Idaho Free Press from Nampa, Idaho on June 19, 1967 · Page 4
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Idaho Free Press from Nampa, Idaho · Page 4

Nampa, Idaho
Issue Date:
Monday, June 19, 1967
Page 4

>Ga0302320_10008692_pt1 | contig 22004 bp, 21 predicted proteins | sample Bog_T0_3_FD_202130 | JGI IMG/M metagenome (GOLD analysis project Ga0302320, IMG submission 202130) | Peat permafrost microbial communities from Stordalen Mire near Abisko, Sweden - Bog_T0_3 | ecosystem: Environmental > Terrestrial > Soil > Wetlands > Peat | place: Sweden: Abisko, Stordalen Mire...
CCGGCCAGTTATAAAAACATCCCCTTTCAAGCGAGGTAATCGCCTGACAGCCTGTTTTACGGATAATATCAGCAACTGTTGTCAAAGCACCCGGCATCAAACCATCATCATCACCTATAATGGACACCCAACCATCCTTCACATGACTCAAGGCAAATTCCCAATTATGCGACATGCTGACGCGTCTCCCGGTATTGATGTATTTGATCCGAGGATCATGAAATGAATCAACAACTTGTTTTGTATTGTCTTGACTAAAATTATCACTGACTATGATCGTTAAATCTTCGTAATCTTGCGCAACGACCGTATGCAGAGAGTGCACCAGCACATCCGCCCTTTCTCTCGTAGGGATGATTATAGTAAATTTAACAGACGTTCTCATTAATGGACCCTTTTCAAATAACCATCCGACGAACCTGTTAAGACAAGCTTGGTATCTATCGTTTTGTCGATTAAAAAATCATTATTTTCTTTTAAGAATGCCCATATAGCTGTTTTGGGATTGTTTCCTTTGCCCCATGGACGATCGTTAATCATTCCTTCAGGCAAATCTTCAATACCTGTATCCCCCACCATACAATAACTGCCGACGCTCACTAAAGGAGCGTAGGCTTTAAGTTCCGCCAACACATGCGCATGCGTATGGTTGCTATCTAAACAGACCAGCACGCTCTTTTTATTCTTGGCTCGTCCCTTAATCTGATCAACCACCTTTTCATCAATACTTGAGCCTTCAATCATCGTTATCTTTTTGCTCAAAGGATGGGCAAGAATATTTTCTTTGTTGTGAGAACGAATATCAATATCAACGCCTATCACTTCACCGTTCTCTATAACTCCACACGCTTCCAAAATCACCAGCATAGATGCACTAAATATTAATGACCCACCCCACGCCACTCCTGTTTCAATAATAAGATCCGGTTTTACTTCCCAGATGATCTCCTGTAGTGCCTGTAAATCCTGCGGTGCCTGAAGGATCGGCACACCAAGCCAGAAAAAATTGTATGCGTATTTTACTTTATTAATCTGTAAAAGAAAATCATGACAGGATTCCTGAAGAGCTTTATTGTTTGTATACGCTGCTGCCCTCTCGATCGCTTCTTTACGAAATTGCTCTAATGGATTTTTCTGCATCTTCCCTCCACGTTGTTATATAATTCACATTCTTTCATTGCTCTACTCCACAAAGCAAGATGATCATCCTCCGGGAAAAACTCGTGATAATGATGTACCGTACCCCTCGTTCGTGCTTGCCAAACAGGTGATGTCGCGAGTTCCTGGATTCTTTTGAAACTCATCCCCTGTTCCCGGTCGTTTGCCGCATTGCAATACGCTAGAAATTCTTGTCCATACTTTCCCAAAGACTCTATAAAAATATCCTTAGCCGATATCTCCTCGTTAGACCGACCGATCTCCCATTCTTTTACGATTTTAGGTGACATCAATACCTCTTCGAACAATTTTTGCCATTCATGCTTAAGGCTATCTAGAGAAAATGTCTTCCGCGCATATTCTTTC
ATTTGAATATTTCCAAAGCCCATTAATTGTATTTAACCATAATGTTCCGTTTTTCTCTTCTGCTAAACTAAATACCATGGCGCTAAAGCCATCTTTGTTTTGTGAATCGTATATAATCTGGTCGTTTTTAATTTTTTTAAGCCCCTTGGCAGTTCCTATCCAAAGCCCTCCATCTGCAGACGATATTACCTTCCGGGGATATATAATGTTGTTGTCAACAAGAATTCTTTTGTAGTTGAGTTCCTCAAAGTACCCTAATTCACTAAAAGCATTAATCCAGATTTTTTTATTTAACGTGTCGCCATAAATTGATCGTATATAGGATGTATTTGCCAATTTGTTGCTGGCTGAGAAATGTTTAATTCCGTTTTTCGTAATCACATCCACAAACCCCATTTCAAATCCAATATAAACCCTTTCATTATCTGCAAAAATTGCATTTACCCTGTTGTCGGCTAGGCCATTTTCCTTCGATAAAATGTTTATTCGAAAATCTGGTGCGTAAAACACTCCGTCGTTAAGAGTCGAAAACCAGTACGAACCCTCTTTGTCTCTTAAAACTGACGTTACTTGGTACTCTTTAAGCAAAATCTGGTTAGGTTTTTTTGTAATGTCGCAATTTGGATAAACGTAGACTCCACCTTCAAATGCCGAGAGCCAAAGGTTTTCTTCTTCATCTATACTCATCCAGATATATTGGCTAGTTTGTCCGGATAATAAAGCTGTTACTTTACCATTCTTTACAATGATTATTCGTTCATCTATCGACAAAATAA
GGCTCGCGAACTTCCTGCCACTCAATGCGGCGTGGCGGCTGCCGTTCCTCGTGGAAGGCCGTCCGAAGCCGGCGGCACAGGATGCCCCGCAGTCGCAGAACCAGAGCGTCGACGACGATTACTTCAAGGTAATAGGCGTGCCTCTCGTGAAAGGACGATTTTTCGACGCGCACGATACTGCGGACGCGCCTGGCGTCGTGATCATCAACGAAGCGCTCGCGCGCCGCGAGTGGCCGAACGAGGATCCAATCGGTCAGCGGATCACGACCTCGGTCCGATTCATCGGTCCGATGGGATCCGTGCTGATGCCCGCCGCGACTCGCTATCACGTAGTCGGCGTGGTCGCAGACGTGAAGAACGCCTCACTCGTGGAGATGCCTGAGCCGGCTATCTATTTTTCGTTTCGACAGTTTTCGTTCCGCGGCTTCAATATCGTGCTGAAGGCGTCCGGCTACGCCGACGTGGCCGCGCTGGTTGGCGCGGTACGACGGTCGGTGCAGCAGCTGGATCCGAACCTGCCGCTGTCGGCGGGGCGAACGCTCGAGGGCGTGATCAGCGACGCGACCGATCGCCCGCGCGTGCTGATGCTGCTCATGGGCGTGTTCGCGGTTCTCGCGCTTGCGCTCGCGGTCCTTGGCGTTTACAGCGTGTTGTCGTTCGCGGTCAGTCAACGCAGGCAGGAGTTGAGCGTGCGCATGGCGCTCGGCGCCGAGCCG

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Idaho Free Press 4 Caldwell News-Tribune, Monday, June 19,1907 - 4 HISTORIAN TOYNBEE EXAMINES MIDEAST VIEWS Israeli Want a Nation; Arabs Ask tor l Justice' rrnrcic \TITC. r n * TMTM« . . . . _ . . . . . . . . . . . . . . . . . . i.,,,, «i^.tin,T lou/c anrl Christians "16 West S EDITORS NOTE: For some Israeli. I am British, so I feel tury, and we then held Judaea, have a country of our own, aggressive foreign body has have not lost their homes are law-abiding Jews and Christians ( . =0 years Dr. Arnold J. Toynbee deel m c o u n t ' s sr because, since the conversion been thrust Into the heart of our bein treated b the Israelis, under Muslim rale, and our r * . Toynbee and and has studied the history philosophy of the near and Middle East. In a series of two articles, Dr. Toynbee expresses his views on the Arab-Israeli war just won by Israel, the reasons for the war, and what he thinks Israel and the Arab nations-as well as the United Stales and Ihe other Great Powers must now do to bring about a Arab-Israeli wars, reconciliation and permanent The Israelis' view of the con- deeply my country's share In the responsibility for this tragic conflict between two other peoples, Britain issued ihe Balfour Declaration in 1917; Britain was in power in Palestine for 30 years ending clpiate ear, the West's the West's once more, for the next 773 because, since the conversion been thrust inlo the heart'of our being treated by the Israelis, under Muslim rule, anci our Os '"*^', n We stern countries, years, till we were evicted of the Roman Empire to Arab world. This has beendone, under whose rule they have Muslimi Arab recoro, """·"'» the j ews have money-power and by the Romans in A.D, 135. Christianity in the Fourth against our protests, by forceof fallen, aspenalized second-class up lo this commanomen,, i « ting . power which we Arabs We have never renounced our Century A.D. we have been arms-British force until, under citizens. The Arabterritorythat been fine compared wiui me .. _ ,_... _ . ,, .., ... the protection of British bayo- the Israelis have seizedbyforce Western peoples treatment 01 the Zionist Jewish intru- stretches from the Mediler- Die Jews. Yet now we have , he claim to Ihe land of Israel. We have always hoped, believed, and proclaimed that we shall in 1948; Britain's pre- get this land back again. It is abdication in Pales- our land, we contend. tine after the Second World War penalized and persecuted by the Western Christian majority among whom we have had to live. This persecution has culminated in the unprecedented crime of genocide which has nets, unlike us Arabs, has a bad conscience about its past iivtki, MIV uiuuiiJi v cniaii uiw. w- «k» vis.«'\." »· w i n »··«· ···- ----' - - . hart COnSClcH-t (JWUUl lla M*l"l ders had built up sufficient ranean to the Red Sea at Elalh. been made to pay for a Western DM t So f^ .* . L . . . . . i. I rru-t- *--.( ........nt/.rl Invr^nrl' nrtftnlnc' f i r l m o flPSlnS [nB ^C^-" 1 C." u - Peace. By ARNOLD J. TOYNBEE Written for UP1 Copyright 1967 The History of the Conflict: I will try to put, first, the Israelis' view of this as I see li, then the Arabs' view, After another 1883 years left the way open in 1948 (continuing the Israelis' view) been committed against us in for the first of the three we did recover a foothold there our lifetime by a western peo- in 1918, and during the half pie, the Germans, in Europe, century since then, by devoted We are not going to let the hard work, ability, and military Arabs commit the same crime valor, we have built up our of genocide against us here, diet's history: We are Jews, the living representatives of force of their own'to be more This foreign-occupied territory peoples' crime against the than a match for our Arab cuts the Arab world in two. Jews. The Germans tried to strength. Then the British The Israelis' crime against exterminate the Jews, scuttled, and left us to our fate, the Arabs is flagrant (the Arabs . Our fate has been that 900,000 would go on to say) but it is not The Western ^ victors in me Palestinian Arabs (there are the Arabs who have committed Second World War, the Al " erl " more than a million of these crimes against the Jews. When cans, above all (the Arao from argument goes on), have made the Romans, we allowed Jews the Arabs, not the Germans, now) have prived of been forcibly de- their homes and Judah, one of the 13 tribes of present national state of Israel, in our own land of Israel. ' property and have been turned to reside in Judaea again for pay for the Germans' crime. In Israel that conquered most of and have inflicted three smash- Next the Arabs' view of the into refugees, living on a dole, the first time in 500 years. Western eyes, the oermans West wants to compensate the Jews- as long as this is done, not at the West's own expense, but at ours. We are never going to submit to this injustice, the Arabs say. The Israeli intruders are the spearhead o! imperialism in We have i in the conquered territory for sev- once again. en centuries, till we were de- We want lo have a country . ported by Nebuchadnezzar in of our and thirdly my own view. 587 B Ci We were back again peoples and I am neither an Arab nor an within less than half a cen- cestors. We *3iaci uiai tunnueiej UIOM 01 ami nave mulcted uiree smasn- nexi me maus view 01 me wuu icmgcca, unug UH auuie. "»c iuoi u.uc m uvu i*.TM*. ., v .,.v-.. -,-_-, Palestine in the 13th Century ing defeats on the Arabs, who conflict's history: In 1918, 90 Any Palestinian Arab refugee When we conquered Spain from may be criminals, but they are B.C. We held Judah's share of have been trying to evict us per cent of the population of who tries to return home and the German Goths, we liberated also fellow-westerners, so tney in. Palestine was Arab, and Pales- resume possession of his Ihe Jews in Spain from Ihe are privileged, we Arabsaonot ant lo have a country tine had been ours since we property is shot by the Israelis, Goths' Nazi-like oppression of count, We are "natives, just own again, like other conquered it from the Romans who have robbed us of our them. The prophet Muhammad part of the fauna ot Pdestme. that look us m wd like our own an- in the Seventh Century A.D. country and out property. in the Koran had commanded We have no human rights. The going to expel the ,, , _ ... _ , , o: i r t i o _ __;i:i.^-t i Th ft n».i nr .t; n ; nn *-«v,« ,..v,~ Mu^llmo t n frtlftt-nfo nnH nrntaft Icr-aolis ftn (he GUlf hand. naVt,' hOWCVCr lOlJR UUS» expelling toe crusaders, tagh that took us 200 years. Ve are also need to Since 1918, a militant and TODAY'S EDITORIALS iijujiuy aiiu ULHuiuuciiy. ui uic iwioii imu ^uuimaiiutu M C n«*iv »v -~ 0 0 - v · The Palestinian Anbs who Muslims to tolerate and protect Israelis, on the other hand, have however long this may take i THE PICKET Way to Express Pride Wherever teen-agers meet to study politics and perform mock legislative actions, it's a good bet thai one of the first items on the agenda will be the lowering of voting age from 21 to 18. It happened at Boys Stale and again last week at Girls State. But something refreshingly differentwas added. Patti Powell, Girls State governor-elect, addressed the delegates who had assembled at the Idaho statehouse and proposed the voting age be left at 21. Why? She said young men and women are not yet ready at age 18 to vote intelligently. Pardon us, Patti, if we disagree. By her very action in proposing such an idea, the Girls State govarnor-olect proved that she is able to think clearly. She realizes that she and the other 269 Girls State delegates won't be nearly as ready to vole in a year as they will be five years from now. What Patti can't realize yet is that age 21 isn't something magic. You aren't automatically smart when you lived 21 years. You have to work at it. We see in the teen-agers of k'atio today the nucleus for an intelligent voting public. Our state isn't plagued with teenage "hippies" and protesters. We aren't cursed with a high juvenile delinquency rale, There must be a reason for this. We believe the reason is mental maturity. Call it what you will-- a sense of responsibility, a thirst for knowledge, good behavior-- Idaho is proud of its young men and women. We believe this pride can best he expressed by allowing Idahoans lo vole at age 18. They've earned it. Better Highway Vital It is a political fact of life that whenever an Idaho politician speaks in the northern portion of Ihe state the subject he is most likely to touch upon Is a super north-south highway. H's a subject about which north Idahoans are a little touchy right now. They're fed up with all this talk about an improved highway Unking the panhandle with the restofthestate.They'dlikea little action, for a change. The Idaho Legislature returned to Boise today for a special session that wtcl encompass a 13-item agenda. One of the primary and most controversial Items to be discussed is a $7 million appropriation lo highways In order to obtain federal matching funds. Lt. Gov. Jack Murphy was in northern Idaho last week for a speech in Moscow. Sure enough, he plugged away forthenorth- south highway improvement. Murphy said the state has a S15.5 million surplus, of which $7 million is not now committed. If a one-cent a gallon FOREIGN COMMENTARY gas tax is defeated, Murphy proposedusing the reserve for highway funds. Those who reside in Idaho's panhandle have good reason to feel left out. Since (he state capital is so far. away and because U. S. 95 south of Lewiston is such slow , (raveling, Spokane seems to have more attraction for northern Idahoans than Boise. Pevry Swlsher, Pocatello newspaperman who waged an unsuccessful independent campaign tor governor last fall, said: "It was discouraging for me to go out and find out that these people in Sandpoint anil Kellogg and oilier areas have never had any contact with what has happened in Boise." A belter highway would bring north and south closer, not only in time but in interests. We urge Ihe legislature to add one cent a gallon to our gas fax in order to pay (or this much-needed highway improvement. The $7 million uncommitted surplus is better left unspent. We can't foresee what financial emergencies may develop daring the coming bienniiim. Rocky Still Could Win By HENRY J. TAYLOR COLUMBUS, Ohio - Party- powerful Republican Gov. James A. Rhodes of Ohio thinks that if the Republicans have counted out Gov. Nelson A. Rockefeller of New York for the 19G8 Presidential nomination they may have another count coming. "I think it's up for grabs," he told me. And he sees how the lightning could strike Rockefeller, while Richard M. Nixon, for example, differs. Tliis is Nixon country. Nixon carried Ohioagainsf candidate John F. Kennedy. Able Governor Rhodes is a close friend, admirer and long-time supporter of Nixon, and there was not an anli-Nixnn word in his analysis. But he brings aRocke- feller nomination into the picture strongly -- a man omitted in even Dr. Gallup's trial-heat polls. Rhodes himself will go to the convention as a favorite son, as in 19G4. This adds heavily to the power of the 25 Republican governors in makingthelr choice of the nominee decisive. In fact, 1968 iilll be a Governors' convention; and the Ohio combination of Governor Rhodes and Republican National Committee OTHER EDITORS SAY Gas Tax Increase Necessary Russia's Arms Policy Key to Mideast Peace By MURRAY J. BROWN United Press International The outlook from the foreign cables desk: PEACE PROSPECTS: Diplomatic circles in London believe the only hope for a settlement of the crisis in the Middle East is an understanding between the United States and Russia to keep the peace in the region. They say unlessMoscow agrees to scale down its arms aid to Ihe Arab states pacification of the Middle East cari be written off for a long time to come. MOSCOW MANEUVER? Moscow reports indicate Soviet Premier Alexei N. Kosy- gin's efforts in New York won't be restricted to the Israeli-Ant dispute but may include a review of the Vietnam war and other East-West issues with President Johnson. Observers noted the General Assembly affords an ideal opportunity for a Johnson-Kosygin meeting which could not have been arranged otherwise without loss of face on either or both sides. Today's Thought By H. B. DEAN "I will give thee thanks in the great congregation: Twillpralse thee among much people." Psilms 35:18. Every one who claims the Lord should have a private prayer life and a public testimoiiy, "Let every thing that hath breath praise th« Lovd." COLD RECEPTION: H may be warmer in Paris when British Prime Minister Harold Wilson goes there this week then it was on his previous visit last winter. But there will be no thaw in French President Charles de Gaulle's Icy attitude toward British admission to the European Common Market. De Gaulle is expected to tell Wilson Britain will have to wait (or membership in the economic and trade bloc. NO DEAL: Presidenl Ferdinand Marcos permitted a group of Philippine businessmen to explore trade relations with Russia and the East European bloc but chances of any deals are virtually nil. A major obstacle is that trade with the Communists would have to be on a government-to- government basis because the state controls such dealings and the Philippines is not ready to establish any diplomatic ties with the Hed bloc yet. 25 YEARS AGO Certificates for purchase of more than seven tins of canning sugar were issed by the N'ampa rationing hoard Saturday in the "biggest day yet." Certificates for 14,700 pounds were received by 201 applicants. (June, 1942) Miss Charlotte Hartley and Miss Lancia Geddes of Nampa left Sunday for Seattle, where they will be two of a group of Boise valley girls to work at Boeing aircraft plant. (June, 19-12) .N'ampa and Boise valley are having a sample it "The land of the midnight sun" hours these days. Prntably nne of the longest days -- nr evenings at least -- Nampans can remember are those of the past day or sn and the next few to come. Officially, June 21 is tlio hnKcst iliy nt the year. With this part n{ the wintry on \var savings time, darkness does nrif come until after 10 p.m. fJune, 1912) Dr. Lewis T. Cwlett, a native Ivunsylvanian, who has spent Ihe past 14 years In tlio srnth, 11 nf thorn as tlean of theology at Bethany-Pcnifl Cillw, Mhnny, f)kb., irrivetl here Saturday with Mrs, Cnrlolt In nssuuin thir p of Northwest Nazarenn college. (June, 1012) Common sense thinking regarding the safety and convenience of Idaho people will include additional funding of Idaho highways, roads and bridges in the official call of the special session of Ihe Idaho Legislature planned for June 19. Lengthy and diligent study of the problem proves that unless additional funds are obtained Idaho will lose $14 million in federal funds during the biennium, and $17.5 million worth of highway construction already planned by the State Department of Higtmys for this period will have to be forgotten. Nearly all of this federal money for matching purposes has been collected inldahobythefed- eral government from Idnhnhigh- way users. It is not right that this money gotosome other state for highway purposes when it is in a sense otirmoneyandwer.eod it urgently now lor immediate highway construction. Sound business judgement demands that we raise additional matching funds, and the most practical method the state legislature oaild follow would be t" increase the Idaho state gas tax by one cent a gallon. This recommended method serves two purposes. Apportioned on iMirpresontformulafor distribution, the one cent a gallon increased tax will give the Stale Highway Department the needed $3.5 million to secure (lie $14 million federal funds for slate highway construction. In addition the added revenue wild be divided under the formula to every county, road district and city in the state for roar! and bridge purposes. They, too, need extra money to keep road ami bridge construction up with the ever increasing traffic. Common sense also points out that .ill who use our highways shrnild jv.\y tni our highways by the amount of use. It Is esti- mntcrl (oiirists In Malm will pay .12 per ci'nt of tlir» proposed incrrase. Thousands nf mi- grant workers flock to Idaho during the summer months. Ttipy, too, should help pay their share. "Idaho's Growing Tourist Industry," a pamphlet issued by the Idaho State Department of Commerce and Development points out: "Idaho's tourist trade is the third largest industry in the state in terms of dollar volume. In I960, 5.8 million visitors brought $191.2 million into Idaho." The pamphlet also points out that agriculture brought in $526 million and manufacturing, $500 million, during 1966. AH EVALUATIOH Public opinion is demanding that our highway construction in Idaho keep moving forward in as rapid as pace as possible. The ever expanding tourist, agricultural and manufacturing industries in Idaho require more and better roads. During Ihe past eighteen months delegation after delegation from all areas of Ihe stale, often represented by a state senator or a state representative, or both, have asked the Idaho Highway Board for new projects totaling nearly $20 million. The highway board could construct many of these vitally needed projects if money was available. Many Idaho citizens are killed on our highways every year because !he road was too narrow, the site distance restricted, Just one life saved by a highway constructed with this additional one cent a gallon tax would be worth the price and ii might save your loved one -- or you. Legislators, the great need is here. Give this matter your immediate attention for positive action. The growth of Idaho and the safety of her people will be your reward. -- The Owyhee Nugget - Marsing. Supreme Court Balks At Several Key Issues fly CHARLOTTE MOULTON WASHINGTON (UP1) - The Supreme Court, in Ihe busiest term of its history, rendered decisions which changed the legal landscape in the fields of civil rights, law enforcement and citizenship of naturalized Americans. Indicative of the court's activity were two decisions handed down on the last day of Us term last Monday. One put a brake on civil rightsdemonstra- tions but another struck a telling blow for Negroes and other minorities by invalidating all state laws against mixed racial marriages. Yet, continuing a trend of the previous term, tlie court's docket showed less emphasis on nclal Issues and more on criminal law. In a precedent- setting decision the justices completely revamped the nation's juvenile court structure giving youngsters many cf the rifihts accorded adull ilefen- ftants In rtmrl. Generally speaking, law enforcement officers had less reason to fuss at this term's decisions than in 1966, when the new rules for police questioning of suspects were established. Although the court frowned on New York's electronic eavesdropping, permitted with stale court approval, it did not rule out all "bugging" and agreed lo look into another phase of the practice next term. Also in affirming the jury tampering conviction of teamster chief James R. Hoffa the court recognized need of crime Investigators for "Informaflts." And in another case it ruled thai an Informant can operate in a suspect's own home. Police also got more leeway for searching private premises In criminal investigations, and tipsters who have given police reason to make an arrest, were allowed anonymity in preliminary hearings. On Ihe other hand, the right of counsc! was extended to persons in a police identification lineup and the right to a speedy trial was made binding on the state. In a decision of vital concern lo every American in another field, the court held that U.S. citizenship cannot be taken away from anyone who does not give it up voluntarily. The 1966-67 term wasmarked by reluctance to come to grips with several big issues. Four cases lo determine whether the famous 1964 "one man, one vote" doctrine should be extended to local government bodies were disposed of on various narrow grounds. But the court accepted for review next term a Texas case posing the same question. The perennial problem of state relations was sidestepped. The thorny subject of church- slate relations was sidestepped. Protestors to the Vietnam war sought in vain for a hearing. Chairman Ray C. Bliss of Akron is very formidable indeed. Rhodes concurs with poll findings that Nixon's standing in the Central, Southern and Western parts of the party structure is far superior fo that of Michigan Gov, George Romney. Every candidate always has a problem in politics. B Nixon has an image problem, Romney has a delegate problem. And it will be easier for Nixon to alter his image, which he seems to be doing, than for Romney to overcome the delegate problem, on which the nomination itself rests. This column detailed Nixon's view on March 13, indicating that Nixon believes Rockefeller has not only taken himself out of the race by sincere and unequivocal proclamation but that his 1954 preconvention and con- ventioPstance fractures his national support in the party. Whatever the reactions maybe elsewhere, Romney, in turn, has certainly n-~ caught fire in Ohio. That is damaging for a leader from an adjoining state. It clearly reflects on his regional strength. Romney appears largely dependent for his power base on the so-called Eastern Establishment. This, of course, means a dependency on Rockefeller. Nixon and Rhodes, in common with most G.O.P. leaders I have talked with, share the assumption that the New Yorker would never go for Nixon -- and certainly not for Gov. Ronald Reagan. Who can Rockefeller back it he does not back Romney? And his publicly stated enthusiasm (or a Romney-Javits ticket Is taken as a gratuitous signal. But if Romney falters, what then for Rockefeller? This is where the inside speculation differs. Nixon seems to feel that Rockefeller and the Eastern Establishment would then turn to freshman Illinois Sen, Charles H. Percy. Rhodes does not rule out the prospect of the convention turning to Rockefeller. Any comparison in the convention between Percy and Rockefeller would inevitably bring up the contrast in experience, the nation's familiarity with them, and their relative power at least In respect to their control of their own delegations. The New York governor will control his delegation absolutely -- as will governors Reagan, Romney and Rhodes -- while Senator Percy's Illinois delegation, instead, Is in the hands of Sen. Everett M. Dirksen. In short, although both Percy and Rockefeller are widely opposed in the G.O.P., it is approximately the same opposition, and if either can somehow defeat It Rockefeller is in a greatly superior position to do so. Percy becomes merely a bright shadow. In my view the missing element in the convention speculation is Governor Rhodes himself, especially In the event of a deadlock. Able, very able, attractive, still famous In athletic circles at 57, respected at all levels of the party and an immense vote-getter as proven In his reelection, the favorite son of the State of Ohio has few convention enemies, East or West, and more friends who believe he can successfully challenge President Johnson than have emerged in comments to date.